Departing officials to vote on rezoning

Eight hopefuls ask Frazier, Dell to refrain from making decisions

October 23, 2002|By Mary Gail Hare | Mary Gail Hare,SUN STAFF

Despite opposition from the state and all eight candidates vying for their jobs, Carroll's two lame-duck commissioners plan to vote tonight on several land-use decisions that could turn hundreds of acres of farmland into factories and shopping centers.

In all, the commissioners will consider about 50 requests to alter zoning on parcels throughout the county. State planning officials are particularly concerned about 16 parcels that, if rezoning is approved, would make about 400 acres of agricultural and conservation land available for commercial, industrial and residential uses.

The county's planning commission has recommended against those 16 rezonings, most of which involve properties in Finksburg and South Carroll. Many are in the Liberty Reservoir watershed.

"Carroll County has a long, proud tradition of respecting the value of agriculture as part of its economy and its character," said Maryland Secretary of Planning Roy W. Kienitz, who said he might attend the meeting, scheduled for 7 p.m. at the County Office Building in Westminster.

"The rezonings are a concerted effort to change the character of the county in a contradiction to everyone's wishes. The things that residents love are precisely the things that are at risk," Kienitz said.

Commissioners Donald I. Dell and Robin Bartlett Frazier, who lost in last month's Republican primary, repeatedly have said that they will finish all old business - including the rezonings that have been in the works for nearly two years - before leaving office in early December.

"Their mantra all along has been that they are going to proceed with business," Commissioner Julia Walsh Gouge said.

In a letter to the commissioners that is to be delivered today, the eight commissioner candidates have asked Dell and Frazier to refrain from making decisions "that could adversely affect the future of Carroll County."

Gouge, who won in the primary, is among the eight candidates seeking the three seats Nov. 5. In light of the letter, which she signed, Gouge said she would vote against all the rezonings.

"These rezonings could put the next board in a position that could jeopardize the beginning of the term," she said. "It could be devastating." Such delays in action are not unprecedented, she said. The board of commissioners whose term ended in 1998 deferred action on a comprehensive master plan to the current board.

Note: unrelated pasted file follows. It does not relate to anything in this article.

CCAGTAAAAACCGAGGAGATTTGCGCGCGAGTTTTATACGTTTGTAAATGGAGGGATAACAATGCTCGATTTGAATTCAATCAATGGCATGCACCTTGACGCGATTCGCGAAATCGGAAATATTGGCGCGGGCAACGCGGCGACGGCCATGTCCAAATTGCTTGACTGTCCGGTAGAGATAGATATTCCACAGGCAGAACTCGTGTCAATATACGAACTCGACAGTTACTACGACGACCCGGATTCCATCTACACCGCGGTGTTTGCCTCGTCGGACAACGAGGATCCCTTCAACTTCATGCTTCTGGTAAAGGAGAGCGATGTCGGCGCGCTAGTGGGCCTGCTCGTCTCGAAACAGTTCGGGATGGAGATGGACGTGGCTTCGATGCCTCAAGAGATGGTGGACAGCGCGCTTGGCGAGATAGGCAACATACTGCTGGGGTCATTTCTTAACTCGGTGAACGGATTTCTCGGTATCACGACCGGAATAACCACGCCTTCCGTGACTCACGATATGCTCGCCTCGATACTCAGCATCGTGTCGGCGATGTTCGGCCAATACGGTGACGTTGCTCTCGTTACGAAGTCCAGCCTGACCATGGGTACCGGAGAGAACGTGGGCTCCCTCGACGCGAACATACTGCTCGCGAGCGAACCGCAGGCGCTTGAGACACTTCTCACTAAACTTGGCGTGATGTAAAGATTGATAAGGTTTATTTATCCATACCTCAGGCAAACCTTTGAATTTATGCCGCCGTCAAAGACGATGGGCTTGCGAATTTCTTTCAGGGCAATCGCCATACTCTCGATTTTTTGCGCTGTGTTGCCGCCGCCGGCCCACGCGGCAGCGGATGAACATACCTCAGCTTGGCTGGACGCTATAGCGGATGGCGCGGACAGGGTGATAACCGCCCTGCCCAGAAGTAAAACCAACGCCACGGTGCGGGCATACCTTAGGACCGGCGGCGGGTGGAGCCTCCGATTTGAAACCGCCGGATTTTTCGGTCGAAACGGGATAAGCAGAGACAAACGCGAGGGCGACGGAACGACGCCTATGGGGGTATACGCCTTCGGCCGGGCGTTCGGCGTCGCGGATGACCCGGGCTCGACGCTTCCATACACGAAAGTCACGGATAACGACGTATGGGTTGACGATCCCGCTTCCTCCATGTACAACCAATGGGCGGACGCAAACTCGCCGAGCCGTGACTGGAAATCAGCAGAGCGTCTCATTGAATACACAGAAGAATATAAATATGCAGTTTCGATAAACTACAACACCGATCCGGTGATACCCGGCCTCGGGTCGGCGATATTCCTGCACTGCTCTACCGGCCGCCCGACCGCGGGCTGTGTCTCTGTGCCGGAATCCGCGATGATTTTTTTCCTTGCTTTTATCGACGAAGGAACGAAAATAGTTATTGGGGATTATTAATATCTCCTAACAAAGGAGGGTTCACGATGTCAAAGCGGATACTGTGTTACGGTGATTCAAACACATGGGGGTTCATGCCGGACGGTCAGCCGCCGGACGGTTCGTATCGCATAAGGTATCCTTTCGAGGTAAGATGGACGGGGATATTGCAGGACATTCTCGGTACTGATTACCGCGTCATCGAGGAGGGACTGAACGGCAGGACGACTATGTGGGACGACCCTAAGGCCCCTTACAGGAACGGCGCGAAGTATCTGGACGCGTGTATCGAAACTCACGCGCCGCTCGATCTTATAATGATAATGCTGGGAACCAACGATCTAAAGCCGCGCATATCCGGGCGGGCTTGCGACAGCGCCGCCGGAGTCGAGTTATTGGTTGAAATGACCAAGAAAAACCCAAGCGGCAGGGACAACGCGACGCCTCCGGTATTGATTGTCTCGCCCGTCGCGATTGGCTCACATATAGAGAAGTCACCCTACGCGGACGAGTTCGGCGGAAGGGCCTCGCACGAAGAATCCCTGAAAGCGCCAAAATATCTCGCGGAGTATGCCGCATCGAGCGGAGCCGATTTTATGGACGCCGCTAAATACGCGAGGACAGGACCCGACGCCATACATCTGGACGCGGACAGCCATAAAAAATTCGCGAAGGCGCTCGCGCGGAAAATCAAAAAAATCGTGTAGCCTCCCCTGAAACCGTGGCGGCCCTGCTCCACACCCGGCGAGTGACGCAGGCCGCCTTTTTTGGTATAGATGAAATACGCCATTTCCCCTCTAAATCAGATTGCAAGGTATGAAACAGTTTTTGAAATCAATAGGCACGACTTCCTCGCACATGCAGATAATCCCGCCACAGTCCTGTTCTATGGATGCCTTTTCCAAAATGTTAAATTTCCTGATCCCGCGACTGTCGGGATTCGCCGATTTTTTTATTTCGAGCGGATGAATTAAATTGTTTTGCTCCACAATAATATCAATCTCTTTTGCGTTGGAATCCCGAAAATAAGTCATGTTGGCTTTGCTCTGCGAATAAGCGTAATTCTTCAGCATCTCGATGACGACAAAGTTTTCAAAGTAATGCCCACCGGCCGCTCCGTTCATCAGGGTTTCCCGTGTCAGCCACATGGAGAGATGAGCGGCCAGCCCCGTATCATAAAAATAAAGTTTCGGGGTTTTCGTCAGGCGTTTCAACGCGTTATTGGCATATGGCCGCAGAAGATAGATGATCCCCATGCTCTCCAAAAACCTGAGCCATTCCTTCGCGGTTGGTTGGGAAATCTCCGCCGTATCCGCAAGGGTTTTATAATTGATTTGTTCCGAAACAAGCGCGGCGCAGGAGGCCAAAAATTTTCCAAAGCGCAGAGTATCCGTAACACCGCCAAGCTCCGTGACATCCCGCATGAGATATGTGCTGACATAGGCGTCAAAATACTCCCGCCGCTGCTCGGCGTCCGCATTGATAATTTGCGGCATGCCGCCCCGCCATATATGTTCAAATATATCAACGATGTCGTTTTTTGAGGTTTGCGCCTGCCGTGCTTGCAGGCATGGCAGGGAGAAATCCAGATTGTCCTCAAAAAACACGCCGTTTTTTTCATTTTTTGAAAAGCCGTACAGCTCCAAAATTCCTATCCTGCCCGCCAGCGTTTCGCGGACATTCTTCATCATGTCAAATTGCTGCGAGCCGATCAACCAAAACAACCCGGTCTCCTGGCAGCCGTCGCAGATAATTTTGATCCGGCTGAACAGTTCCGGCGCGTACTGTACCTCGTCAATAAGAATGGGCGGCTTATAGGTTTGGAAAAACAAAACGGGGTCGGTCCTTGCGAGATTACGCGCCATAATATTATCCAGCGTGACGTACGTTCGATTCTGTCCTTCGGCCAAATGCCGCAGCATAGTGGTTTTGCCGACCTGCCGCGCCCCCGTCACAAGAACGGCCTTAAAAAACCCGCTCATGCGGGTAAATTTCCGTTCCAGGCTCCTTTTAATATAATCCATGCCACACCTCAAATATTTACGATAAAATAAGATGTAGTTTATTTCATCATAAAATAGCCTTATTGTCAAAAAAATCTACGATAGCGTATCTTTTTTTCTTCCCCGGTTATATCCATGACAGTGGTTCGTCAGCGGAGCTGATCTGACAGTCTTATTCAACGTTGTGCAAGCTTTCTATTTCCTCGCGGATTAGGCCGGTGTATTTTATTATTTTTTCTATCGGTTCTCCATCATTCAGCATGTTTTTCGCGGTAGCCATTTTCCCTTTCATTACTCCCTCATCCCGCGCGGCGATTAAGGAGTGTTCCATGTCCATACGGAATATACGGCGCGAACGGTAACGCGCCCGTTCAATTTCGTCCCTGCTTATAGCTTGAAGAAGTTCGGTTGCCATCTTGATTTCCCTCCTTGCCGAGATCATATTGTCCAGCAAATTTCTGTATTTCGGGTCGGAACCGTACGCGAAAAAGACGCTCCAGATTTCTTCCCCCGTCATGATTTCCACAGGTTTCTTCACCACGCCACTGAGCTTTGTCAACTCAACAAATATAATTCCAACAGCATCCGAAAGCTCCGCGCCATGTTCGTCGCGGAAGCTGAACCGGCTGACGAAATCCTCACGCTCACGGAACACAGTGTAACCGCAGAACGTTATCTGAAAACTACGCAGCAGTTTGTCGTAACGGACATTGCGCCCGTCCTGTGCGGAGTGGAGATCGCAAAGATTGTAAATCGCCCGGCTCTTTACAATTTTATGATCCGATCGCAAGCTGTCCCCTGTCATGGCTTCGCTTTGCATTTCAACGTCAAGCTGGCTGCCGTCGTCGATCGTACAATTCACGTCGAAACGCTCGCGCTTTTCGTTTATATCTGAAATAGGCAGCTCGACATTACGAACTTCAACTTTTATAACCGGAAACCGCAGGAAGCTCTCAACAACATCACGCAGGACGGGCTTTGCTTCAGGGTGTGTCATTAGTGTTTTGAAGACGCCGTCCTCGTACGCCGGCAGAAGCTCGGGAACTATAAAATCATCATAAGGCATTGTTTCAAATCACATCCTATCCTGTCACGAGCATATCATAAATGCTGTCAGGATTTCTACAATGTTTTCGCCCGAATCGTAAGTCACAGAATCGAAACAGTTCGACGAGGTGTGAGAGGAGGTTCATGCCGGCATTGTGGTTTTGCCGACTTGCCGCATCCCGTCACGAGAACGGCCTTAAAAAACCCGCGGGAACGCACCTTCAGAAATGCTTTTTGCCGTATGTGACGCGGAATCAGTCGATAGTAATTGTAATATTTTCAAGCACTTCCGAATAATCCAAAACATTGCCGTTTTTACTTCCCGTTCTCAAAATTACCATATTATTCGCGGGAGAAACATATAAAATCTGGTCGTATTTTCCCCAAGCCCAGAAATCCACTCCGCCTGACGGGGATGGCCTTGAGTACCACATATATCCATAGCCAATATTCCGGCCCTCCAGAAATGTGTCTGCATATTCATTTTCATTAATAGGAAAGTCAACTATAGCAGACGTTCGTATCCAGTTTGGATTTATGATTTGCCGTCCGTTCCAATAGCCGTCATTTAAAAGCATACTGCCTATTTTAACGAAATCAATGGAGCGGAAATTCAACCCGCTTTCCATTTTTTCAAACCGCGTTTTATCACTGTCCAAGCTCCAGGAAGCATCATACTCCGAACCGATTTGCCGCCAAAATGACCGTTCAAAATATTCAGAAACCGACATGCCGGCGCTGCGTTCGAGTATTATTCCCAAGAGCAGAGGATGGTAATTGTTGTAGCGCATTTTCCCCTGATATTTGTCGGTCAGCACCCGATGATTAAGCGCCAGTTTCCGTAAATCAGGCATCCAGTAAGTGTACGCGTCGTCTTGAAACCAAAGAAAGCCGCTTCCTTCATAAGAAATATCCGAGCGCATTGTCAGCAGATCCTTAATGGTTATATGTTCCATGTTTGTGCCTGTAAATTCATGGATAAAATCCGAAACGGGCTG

This month, Kienitz asked the commissioners to leave the rezonings to the next board.

"Voters have said that they want something other than what they are getting," Kienitz said yesterday. "The law does not say it, but common sense says don't rezone right before an election."

Republican Dean Minnich, who won the most votes in the primary, said the commissioners are wasting time and taxpayer money with the last-minute actions.

"They are doing things people don't want them to do or else they would have voted for them," Minnich said. "There is no question that the new board will have to patch up or reverse these decisions."

The new board might not be able to undo the damage, Democrat Jeannie Nichols said.

"Why are they in such a rush to rezone to residential when we are losing industry like London Fog and when they have allowed industrial land to be converted for retail?" Nichols said, referring to the manufacturer's intent to vacate its Eldersburg headquarters. "Taking these actions as lame ducks is wrong, especially if something can't be reversed."

Democrat Neil Ridgely called the decision to move forward "despicable behavior."

"They must feel inclined to finish business for their supporters," Ridgely said.

The incoming board is best suited to making such far-reaching decisions, Kienitz said.

Undoing a rezoning is "a lengthy, involved process that could gum up the machinery of county government for many months," he said.

"I have no indication of what the results of this meeting might be, but common sense indicates the commissioners should hold back," Kienitz said. "These actions conflict with everyone's idea of Carroll County."

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